• Just to follow on from Andy’s last point linking David’s work to Fredric Jameson’s on the question of value.

      In the cultural logic of late capitalism FJ tentatively began to link the cultural and spatial turn of capital accumulation the 1980s with the rise of human capital ideology of Becker et al. The latter being a defence of the extension of the market mechanism in the provision of public goods and in particular the ability of people to realise their ‘human capital’. (And was a feature of Foucault’s inquiry into neoliberal reason). Jameson never completed the circuit by linking the spatial and human capital to the problem of rent, but it’s implicit.

      So I think what’s also fascinating about the urban process today, is not only the way land can be treated as a pure financial asset, but that this spatial moment of financial accumulation and privatization manifests itself increasingly in (a) life-support processes like education and healthcare and (b) adaptations to microeconomic theory which justify the extension of markets into new spheres of life.

      So again, I think what’s so fascinating about the urban question of ‘rent’ is it opens up the manifold ways in which the fundamental properties of urban space are mobilized to extract/monopolise/parasitise the value creating capacities of human beings (What Marx called species-being). Here, the whole intellectual property bubble that’s blown up around operationalizing creativity: the creative economy, smart cities, and the ‘global race’ to agglomerate human capital represents a new ‘human-rent question’ that’s disorienting in its implications.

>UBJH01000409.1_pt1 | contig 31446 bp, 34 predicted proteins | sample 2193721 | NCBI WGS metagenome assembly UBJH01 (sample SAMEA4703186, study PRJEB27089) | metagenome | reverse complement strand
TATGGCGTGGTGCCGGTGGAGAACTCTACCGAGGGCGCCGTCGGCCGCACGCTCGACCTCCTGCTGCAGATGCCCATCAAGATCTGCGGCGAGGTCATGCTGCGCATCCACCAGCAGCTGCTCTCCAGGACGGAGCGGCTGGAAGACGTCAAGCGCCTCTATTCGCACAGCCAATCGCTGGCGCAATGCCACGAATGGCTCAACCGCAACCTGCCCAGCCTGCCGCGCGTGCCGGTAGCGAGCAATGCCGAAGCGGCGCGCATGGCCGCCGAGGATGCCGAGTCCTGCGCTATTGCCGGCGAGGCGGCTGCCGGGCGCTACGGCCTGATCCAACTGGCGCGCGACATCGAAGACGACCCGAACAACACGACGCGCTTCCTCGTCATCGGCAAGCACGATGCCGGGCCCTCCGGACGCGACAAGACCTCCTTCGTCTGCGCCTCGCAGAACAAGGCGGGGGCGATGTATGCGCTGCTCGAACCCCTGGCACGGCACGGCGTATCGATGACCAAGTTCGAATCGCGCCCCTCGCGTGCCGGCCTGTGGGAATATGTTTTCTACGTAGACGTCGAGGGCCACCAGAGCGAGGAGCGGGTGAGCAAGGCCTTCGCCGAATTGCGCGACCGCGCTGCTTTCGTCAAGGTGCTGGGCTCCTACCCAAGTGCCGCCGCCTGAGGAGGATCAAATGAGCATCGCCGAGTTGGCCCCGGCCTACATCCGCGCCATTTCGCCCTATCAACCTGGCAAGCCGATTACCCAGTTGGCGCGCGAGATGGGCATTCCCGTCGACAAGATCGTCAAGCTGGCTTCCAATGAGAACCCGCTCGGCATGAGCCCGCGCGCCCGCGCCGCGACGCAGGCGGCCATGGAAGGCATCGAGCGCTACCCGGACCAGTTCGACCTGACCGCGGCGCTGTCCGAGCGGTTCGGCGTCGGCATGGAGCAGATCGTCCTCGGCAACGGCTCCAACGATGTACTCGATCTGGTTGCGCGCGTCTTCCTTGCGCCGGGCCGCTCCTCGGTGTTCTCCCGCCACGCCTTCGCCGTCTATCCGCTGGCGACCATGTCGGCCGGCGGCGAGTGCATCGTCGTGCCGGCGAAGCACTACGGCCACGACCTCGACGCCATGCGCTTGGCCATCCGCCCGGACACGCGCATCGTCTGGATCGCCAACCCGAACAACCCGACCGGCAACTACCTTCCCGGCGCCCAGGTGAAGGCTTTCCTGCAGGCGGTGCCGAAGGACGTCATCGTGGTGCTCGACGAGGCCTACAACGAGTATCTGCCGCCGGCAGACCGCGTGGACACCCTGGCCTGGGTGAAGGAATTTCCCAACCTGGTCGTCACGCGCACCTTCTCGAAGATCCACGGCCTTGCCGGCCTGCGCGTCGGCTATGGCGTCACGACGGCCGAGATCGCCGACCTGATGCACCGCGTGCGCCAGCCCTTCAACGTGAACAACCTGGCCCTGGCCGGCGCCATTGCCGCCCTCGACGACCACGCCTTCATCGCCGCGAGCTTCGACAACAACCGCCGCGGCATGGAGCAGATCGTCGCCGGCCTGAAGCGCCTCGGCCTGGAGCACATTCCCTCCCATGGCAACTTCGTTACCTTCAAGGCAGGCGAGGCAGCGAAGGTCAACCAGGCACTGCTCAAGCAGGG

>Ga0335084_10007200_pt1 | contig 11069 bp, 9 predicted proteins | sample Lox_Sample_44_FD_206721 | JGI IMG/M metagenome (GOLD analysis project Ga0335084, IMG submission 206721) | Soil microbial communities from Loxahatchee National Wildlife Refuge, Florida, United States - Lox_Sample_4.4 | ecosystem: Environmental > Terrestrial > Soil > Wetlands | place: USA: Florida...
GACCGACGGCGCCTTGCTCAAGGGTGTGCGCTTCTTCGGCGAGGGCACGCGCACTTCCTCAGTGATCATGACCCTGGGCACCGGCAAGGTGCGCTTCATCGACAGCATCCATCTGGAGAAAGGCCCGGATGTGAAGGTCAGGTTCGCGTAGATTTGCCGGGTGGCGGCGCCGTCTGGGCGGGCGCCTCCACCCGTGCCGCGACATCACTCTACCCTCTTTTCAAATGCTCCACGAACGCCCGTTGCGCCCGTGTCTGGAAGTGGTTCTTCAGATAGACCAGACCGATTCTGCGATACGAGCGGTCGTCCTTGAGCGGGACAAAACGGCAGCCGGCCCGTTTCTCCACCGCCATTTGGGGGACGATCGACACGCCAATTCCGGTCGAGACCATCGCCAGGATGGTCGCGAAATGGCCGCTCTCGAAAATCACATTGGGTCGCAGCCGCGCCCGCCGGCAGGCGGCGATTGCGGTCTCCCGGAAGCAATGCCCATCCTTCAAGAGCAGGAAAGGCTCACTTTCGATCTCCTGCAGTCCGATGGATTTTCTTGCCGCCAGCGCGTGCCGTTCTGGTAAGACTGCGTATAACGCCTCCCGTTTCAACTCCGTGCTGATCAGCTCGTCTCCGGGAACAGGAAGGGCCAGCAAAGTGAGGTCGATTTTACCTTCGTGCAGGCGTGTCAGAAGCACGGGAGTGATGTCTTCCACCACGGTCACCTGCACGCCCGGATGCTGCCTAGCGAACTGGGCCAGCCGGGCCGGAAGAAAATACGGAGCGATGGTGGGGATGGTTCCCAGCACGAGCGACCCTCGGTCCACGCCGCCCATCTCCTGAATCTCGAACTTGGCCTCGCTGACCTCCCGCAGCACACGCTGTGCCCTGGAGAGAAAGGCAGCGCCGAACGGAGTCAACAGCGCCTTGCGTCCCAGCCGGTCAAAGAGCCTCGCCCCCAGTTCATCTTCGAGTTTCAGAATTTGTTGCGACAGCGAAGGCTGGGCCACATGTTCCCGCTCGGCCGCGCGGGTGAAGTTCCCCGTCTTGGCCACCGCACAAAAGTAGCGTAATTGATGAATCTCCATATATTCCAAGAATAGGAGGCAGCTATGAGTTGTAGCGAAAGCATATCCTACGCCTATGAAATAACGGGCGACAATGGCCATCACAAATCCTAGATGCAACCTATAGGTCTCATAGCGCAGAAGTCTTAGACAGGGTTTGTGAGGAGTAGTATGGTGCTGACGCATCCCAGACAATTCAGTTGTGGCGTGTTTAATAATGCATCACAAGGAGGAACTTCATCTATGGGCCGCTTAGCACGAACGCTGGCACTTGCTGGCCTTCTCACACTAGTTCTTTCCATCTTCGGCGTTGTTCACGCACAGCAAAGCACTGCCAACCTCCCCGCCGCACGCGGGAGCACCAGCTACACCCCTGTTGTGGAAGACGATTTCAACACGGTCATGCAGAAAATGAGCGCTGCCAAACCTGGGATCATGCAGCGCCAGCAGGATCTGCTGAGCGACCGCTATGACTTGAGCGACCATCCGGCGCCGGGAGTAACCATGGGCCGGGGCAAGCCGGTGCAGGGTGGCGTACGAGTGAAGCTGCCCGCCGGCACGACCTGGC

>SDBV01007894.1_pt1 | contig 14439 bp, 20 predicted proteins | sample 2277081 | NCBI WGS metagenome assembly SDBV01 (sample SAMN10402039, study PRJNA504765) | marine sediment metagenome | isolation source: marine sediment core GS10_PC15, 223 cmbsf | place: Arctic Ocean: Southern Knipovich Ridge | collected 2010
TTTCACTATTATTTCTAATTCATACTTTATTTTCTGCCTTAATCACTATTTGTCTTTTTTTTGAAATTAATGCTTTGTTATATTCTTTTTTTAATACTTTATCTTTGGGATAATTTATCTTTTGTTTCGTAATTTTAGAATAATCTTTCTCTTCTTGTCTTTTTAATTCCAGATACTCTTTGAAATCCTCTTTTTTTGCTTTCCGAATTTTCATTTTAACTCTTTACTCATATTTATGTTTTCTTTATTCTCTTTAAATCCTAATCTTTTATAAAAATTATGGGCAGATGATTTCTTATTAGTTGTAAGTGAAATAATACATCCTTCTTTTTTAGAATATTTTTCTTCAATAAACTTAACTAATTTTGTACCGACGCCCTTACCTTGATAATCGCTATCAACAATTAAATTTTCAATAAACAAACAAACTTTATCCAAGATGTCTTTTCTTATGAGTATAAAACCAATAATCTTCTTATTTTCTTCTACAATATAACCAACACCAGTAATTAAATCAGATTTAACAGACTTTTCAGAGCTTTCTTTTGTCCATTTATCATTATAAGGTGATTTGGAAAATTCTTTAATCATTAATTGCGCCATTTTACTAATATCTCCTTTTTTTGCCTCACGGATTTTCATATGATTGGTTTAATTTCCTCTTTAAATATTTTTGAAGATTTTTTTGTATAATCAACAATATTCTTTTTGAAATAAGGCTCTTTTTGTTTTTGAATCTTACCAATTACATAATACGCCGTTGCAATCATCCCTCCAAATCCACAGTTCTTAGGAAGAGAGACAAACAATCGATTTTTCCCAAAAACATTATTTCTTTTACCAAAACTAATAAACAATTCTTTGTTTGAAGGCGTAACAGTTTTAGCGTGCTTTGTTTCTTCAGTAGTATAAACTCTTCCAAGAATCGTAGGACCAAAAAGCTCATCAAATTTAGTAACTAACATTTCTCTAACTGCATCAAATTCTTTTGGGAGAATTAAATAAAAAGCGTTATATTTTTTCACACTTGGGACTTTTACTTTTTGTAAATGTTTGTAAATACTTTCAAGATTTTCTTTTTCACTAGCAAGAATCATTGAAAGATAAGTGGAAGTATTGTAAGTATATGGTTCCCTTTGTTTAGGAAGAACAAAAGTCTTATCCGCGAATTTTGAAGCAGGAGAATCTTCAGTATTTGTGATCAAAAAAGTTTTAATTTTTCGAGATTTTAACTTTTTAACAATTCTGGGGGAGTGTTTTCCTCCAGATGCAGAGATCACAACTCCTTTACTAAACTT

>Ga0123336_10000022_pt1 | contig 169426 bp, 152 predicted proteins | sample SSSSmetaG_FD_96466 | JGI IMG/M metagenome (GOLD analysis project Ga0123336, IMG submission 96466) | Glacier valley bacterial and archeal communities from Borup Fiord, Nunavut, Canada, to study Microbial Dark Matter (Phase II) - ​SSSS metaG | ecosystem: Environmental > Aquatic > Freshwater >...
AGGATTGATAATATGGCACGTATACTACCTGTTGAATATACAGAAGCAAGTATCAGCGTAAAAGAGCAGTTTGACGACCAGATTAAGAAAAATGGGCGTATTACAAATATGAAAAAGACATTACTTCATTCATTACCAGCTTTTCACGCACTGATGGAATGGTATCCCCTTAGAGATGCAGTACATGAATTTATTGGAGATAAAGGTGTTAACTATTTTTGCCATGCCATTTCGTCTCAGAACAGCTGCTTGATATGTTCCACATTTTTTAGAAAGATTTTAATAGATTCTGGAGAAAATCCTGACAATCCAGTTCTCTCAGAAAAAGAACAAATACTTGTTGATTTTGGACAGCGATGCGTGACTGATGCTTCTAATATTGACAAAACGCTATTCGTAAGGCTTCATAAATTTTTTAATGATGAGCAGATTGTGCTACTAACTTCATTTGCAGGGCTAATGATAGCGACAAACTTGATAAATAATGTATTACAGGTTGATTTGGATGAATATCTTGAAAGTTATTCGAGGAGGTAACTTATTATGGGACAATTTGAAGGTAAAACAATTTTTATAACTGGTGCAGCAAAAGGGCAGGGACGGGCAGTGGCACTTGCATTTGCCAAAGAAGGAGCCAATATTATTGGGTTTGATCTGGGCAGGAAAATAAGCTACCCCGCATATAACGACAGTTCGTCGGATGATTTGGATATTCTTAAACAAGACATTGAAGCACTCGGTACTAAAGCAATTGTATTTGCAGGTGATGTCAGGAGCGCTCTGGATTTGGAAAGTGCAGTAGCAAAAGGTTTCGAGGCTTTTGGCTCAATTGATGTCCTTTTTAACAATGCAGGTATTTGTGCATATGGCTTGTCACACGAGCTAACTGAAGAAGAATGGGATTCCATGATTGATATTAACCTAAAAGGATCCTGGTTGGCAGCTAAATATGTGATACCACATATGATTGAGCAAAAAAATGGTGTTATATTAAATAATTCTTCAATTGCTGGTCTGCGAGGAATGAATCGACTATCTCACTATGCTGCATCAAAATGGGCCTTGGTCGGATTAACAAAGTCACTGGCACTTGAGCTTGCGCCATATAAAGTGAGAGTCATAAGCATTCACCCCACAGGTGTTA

And what’s even more disorienting, I’ve just discovered David talking about rent, human capital, google and parasitic cities – perhaps via recent conversations between Andy and David ? – with Ed Glaeser himself last December.

      What are the economics of the creative economy ? – Harvey vs. Glaeser…

      Perhaps in the next seminar we can discuss this exchange ?

      There’s a hilarious bit where Glaeser says to Harvey how dare you call Google ‘rentiers’ and parasites, we should pay fealty too them for their intellectual generosity !

      Anyway I think it helps move the rent question and value question onto some fascinating terrain about the ‘creative’ ideology of urban policy today.